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Challenges in Clinical Electrocardiography
Aug 8 2011

Large T-Wave Inversion in a Patient With a Pacemaker—Discussion

Arch Intern Med. 2011;171(15):1315-1316. doi:10.1001/archinternmed.2011.359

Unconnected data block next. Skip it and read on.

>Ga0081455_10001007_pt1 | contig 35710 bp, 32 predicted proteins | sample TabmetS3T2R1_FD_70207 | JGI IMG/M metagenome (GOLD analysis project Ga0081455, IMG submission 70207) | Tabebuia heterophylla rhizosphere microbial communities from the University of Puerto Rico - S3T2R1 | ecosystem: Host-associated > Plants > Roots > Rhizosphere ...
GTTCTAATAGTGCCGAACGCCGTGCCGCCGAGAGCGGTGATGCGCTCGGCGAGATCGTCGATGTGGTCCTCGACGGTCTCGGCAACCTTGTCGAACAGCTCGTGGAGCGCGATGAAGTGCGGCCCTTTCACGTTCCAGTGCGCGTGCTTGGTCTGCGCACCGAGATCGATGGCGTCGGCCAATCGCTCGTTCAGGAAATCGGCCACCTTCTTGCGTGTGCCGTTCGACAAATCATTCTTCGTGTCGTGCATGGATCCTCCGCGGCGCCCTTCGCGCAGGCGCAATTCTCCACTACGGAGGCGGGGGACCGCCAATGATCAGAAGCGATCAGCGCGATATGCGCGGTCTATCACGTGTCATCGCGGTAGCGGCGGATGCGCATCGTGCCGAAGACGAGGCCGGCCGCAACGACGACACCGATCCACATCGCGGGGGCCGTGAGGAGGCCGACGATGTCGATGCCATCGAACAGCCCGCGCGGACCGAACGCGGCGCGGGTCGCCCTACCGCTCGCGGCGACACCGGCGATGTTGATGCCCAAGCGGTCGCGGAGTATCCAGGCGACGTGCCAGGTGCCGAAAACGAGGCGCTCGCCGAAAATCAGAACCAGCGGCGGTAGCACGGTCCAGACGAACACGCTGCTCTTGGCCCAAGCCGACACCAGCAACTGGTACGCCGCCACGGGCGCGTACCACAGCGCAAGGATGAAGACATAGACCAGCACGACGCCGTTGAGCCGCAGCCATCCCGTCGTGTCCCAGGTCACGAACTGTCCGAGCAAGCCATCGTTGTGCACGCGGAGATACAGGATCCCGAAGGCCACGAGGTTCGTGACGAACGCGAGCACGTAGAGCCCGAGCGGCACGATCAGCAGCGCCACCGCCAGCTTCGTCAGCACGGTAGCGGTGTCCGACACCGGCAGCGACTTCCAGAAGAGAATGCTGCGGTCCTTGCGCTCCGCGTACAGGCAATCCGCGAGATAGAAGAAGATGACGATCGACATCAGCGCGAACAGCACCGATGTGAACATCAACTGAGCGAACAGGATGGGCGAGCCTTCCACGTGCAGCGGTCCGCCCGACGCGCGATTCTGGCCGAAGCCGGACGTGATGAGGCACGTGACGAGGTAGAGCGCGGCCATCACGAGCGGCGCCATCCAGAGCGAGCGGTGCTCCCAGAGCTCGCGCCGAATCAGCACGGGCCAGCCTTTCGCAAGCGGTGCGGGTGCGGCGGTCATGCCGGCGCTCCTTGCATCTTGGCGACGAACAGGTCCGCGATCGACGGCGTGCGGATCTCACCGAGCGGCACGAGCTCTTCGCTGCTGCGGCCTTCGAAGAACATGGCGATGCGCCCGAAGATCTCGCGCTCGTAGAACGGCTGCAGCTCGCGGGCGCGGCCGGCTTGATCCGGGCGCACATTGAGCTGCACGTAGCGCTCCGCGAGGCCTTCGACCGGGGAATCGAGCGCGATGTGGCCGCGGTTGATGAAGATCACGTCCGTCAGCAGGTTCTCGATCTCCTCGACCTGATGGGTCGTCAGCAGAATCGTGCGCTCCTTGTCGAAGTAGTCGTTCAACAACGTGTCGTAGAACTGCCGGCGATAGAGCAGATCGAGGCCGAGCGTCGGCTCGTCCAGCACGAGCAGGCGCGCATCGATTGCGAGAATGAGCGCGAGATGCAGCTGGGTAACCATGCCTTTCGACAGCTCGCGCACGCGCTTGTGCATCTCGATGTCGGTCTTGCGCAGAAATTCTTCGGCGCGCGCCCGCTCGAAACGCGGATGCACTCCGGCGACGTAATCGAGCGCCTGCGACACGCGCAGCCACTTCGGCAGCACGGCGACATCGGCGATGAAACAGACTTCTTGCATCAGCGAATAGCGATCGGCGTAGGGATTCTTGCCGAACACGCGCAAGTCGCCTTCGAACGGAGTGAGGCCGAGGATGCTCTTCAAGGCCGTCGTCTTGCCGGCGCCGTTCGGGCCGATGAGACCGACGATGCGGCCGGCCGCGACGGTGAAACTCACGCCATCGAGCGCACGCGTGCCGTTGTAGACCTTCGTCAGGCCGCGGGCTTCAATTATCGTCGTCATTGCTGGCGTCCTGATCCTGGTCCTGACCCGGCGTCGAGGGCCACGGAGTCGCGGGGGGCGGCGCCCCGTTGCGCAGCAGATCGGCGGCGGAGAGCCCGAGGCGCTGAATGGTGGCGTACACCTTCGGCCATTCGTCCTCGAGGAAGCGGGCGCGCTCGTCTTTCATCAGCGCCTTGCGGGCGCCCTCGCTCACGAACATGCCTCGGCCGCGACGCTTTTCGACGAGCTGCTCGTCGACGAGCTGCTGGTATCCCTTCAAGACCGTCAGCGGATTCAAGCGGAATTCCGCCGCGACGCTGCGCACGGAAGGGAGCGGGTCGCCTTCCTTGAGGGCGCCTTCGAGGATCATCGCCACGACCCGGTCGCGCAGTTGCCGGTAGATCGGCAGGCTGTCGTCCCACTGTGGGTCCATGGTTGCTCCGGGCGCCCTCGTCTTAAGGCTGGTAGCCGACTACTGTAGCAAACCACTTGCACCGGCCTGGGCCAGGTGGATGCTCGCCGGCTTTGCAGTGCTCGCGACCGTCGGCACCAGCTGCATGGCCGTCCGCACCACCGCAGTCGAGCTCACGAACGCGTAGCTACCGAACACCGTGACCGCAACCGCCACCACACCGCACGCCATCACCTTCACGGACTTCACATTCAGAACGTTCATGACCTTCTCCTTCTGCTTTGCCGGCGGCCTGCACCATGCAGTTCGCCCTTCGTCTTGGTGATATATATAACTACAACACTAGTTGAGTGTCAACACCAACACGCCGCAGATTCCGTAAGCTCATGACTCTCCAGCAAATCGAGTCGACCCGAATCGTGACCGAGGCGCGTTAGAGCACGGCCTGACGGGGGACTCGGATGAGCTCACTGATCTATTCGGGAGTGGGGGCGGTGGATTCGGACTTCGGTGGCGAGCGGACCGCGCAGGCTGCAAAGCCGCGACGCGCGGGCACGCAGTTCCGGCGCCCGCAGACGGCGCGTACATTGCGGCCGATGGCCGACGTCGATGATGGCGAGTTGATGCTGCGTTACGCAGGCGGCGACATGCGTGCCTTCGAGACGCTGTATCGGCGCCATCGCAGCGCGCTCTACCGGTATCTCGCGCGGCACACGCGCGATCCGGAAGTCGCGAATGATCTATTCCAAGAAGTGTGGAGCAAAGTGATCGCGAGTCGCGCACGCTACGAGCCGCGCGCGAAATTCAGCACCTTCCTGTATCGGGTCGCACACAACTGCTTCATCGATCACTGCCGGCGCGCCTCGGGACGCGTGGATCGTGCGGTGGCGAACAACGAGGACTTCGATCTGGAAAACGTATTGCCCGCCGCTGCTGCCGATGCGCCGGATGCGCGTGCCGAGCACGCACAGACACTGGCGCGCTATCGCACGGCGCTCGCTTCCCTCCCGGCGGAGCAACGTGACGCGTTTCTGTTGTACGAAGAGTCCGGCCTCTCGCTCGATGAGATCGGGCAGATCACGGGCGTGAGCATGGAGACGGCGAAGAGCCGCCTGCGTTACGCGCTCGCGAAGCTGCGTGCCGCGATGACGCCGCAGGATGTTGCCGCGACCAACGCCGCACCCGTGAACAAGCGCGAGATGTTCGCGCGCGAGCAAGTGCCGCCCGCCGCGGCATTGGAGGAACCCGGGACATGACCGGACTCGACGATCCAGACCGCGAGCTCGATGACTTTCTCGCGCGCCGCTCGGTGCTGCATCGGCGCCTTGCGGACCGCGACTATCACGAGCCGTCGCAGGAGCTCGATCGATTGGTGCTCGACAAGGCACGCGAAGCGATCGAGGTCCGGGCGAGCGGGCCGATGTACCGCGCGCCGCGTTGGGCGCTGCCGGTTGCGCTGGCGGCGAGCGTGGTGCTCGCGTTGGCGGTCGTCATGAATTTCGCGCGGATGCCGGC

There is an AV sequential pacemaker present. In Figure 1A, sinus P waves are tracked by the ventricular pacer with a long AV delay. Long AV delays are programmed to allow occasional natural AV conduction to take place. In the bottom tracing the PR is shorter and normal (narrow) conducted QRS complexes are present. In this ECG, the large negative T waves in the anterior and inferior leads are the result of “cardiac memory” or “T-wave memory.” Cardiac memory refers to T-wave abnormalities that manifest on resumption of normal ventricular activation after a period of abnormal activation.1,2 Cardiac memory is seen in patients with intermittent wide complex rhythms such as intermittent left bundle branch block, intermittent ventricular preexcitation including following catheter ablation, and with return of normal sinus rhythm after a prolonged episode of ventricular tachycardia.1,2 The most common cause of cardiac memory, however, is intermittent ventricular pacing. Right ventricular pacing causes dyssynchronous left ventricular activation. When normal activation resumes, the T-wave vector tracks the vector of the previously altered QRS complex.3 The longer the duration of ventricular pacing, the longer the memory T waves can persist. Note in our case that during the nonpaced sinus rhythm (Figure 1B), not only were negative T waves seen in the exact same leads that exhibited negative QRS complexes during pacing, but the deepest negative T waves were seen in those leads that exhibited the deepest negative QRS complexes during pacing (Figure 1A). Negative T waves in the chest leads but upright T waves in leads I and aVL and a maximal precordial T-wave inversion that is deeper than the T-wave inversion in lead III, as in our case, are further strong indicators of cardiac memory rather than ischemia.4

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